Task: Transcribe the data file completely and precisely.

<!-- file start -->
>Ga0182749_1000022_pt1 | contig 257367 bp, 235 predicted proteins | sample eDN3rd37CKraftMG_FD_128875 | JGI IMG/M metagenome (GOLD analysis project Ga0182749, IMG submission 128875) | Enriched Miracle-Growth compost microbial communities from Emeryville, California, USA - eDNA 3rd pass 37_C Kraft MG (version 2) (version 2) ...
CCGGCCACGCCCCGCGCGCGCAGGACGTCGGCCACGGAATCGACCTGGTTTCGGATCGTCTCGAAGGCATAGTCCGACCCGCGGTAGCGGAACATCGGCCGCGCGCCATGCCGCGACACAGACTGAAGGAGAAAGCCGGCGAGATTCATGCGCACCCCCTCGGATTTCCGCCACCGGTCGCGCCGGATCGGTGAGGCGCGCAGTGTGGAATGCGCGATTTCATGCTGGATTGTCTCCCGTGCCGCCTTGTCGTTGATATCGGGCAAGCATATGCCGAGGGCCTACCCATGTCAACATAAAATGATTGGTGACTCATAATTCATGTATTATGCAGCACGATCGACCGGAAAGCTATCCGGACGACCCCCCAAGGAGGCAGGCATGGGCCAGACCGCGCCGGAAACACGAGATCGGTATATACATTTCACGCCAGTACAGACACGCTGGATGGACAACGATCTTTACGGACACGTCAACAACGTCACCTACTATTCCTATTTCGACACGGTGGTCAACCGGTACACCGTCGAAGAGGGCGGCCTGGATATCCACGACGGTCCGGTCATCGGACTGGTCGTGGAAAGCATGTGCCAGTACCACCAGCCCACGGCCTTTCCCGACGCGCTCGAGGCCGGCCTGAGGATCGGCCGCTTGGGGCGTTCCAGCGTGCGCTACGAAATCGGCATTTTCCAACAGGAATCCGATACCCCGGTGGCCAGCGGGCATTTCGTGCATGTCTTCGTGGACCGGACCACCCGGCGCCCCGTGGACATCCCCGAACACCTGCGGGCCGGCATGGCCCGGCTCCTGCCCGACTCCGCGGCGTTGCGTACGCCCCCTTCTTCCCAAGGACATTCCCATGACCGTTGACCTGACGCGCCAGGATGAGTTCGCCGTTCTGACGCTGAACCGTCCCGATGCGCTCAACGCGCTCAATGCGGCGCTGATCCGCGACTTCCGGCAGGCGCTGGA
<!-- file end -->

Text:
>Ga0182749_1000022_pt1 | contig 257367 bp, 235 predicted proteins | sample eDN3rd37CKraftMG_FD_128875 | JGI IMG/M metagenome (GOLD analysis project Ga0182749, IMG submission 128875) | Enriched Miracle-Growth compost microbial communities from Emeryville, California, USA - eDNA 3rd pass 37_C Kraft MG (version 2) (version 2) ...
CCGGCCACGCCCCGCGCGCGCAGGACGTCGGCCACGGAATCGACCTGGTTTCGGATCGTCTCGAAGGCATAGTCCGACCCGCGGTAGCGGAACATCGGCCGCGCGCCATGCCGCGACACAGACTGAAGGAGAAAGCCGGCGAGATTCATGCGCACCCCCTCGGATTTCCGCCACCGGTCGCGCCGGATCGGTGAGGCGCGCAGTGTGGAATGCGCGATTTCATGCTGGATTGTCTCCCGTGCCGCCTTGTCGTTGATATCGGGCAAGCATATGCCGAGGGCCTACCCATGTCAACATAAAATGATTGGTGACTCATAATTCATGTATTATGCAGCACGATCGACCGGAAAGCTATCCGGACGACCCCCCAAGGAGGCAGGCATGGGCCAGACCGCGCCGGAAACACGAGATCGGTATATACATTTCACGCCAGTACAGACACGCTGGATGGACAACGATCTTTACGGACACGTCAACAACGTCACCTACTATTCCTATTTCGACACGGTGGTCAACCGGTACACCGTCGAAGAGGGCGGCCTGGATATCCACGACGGTCCGGTCATCGGACTGGTCGTGGAAAGCATGTGCCAGTACCACCAGCCCACGGCCTTTCCCGACGCGCTCGAGGCCGGCCTGAGGATCGGCCGCTTGGGGCGTTCCAGCGTGCGCTACGAAATCGGCATTTTCCAACAGGAATCCGATACCCCGGTGGCCAGCGGGCATTTCGTGCATGTCTTCGTGGACCGGACCACCCGGCGCCCCGTGGACATCCCCGAACACCTGCGGGCCGGCATGGCCCGGCTCCTGCCCGACTCCGCGGCGTTGCGTACGCCCCCTTCTTCCCAAGGACATTCCCATGACCGTTGACCTGACGCGCCAGGATGAGTTCGCCGTTCTGACGCTGAACCGTCCCGATGCGCTCAACGCGCTCAATGCGGCGCTGATCCGCGACTTCCGGCAGGCGCTGGA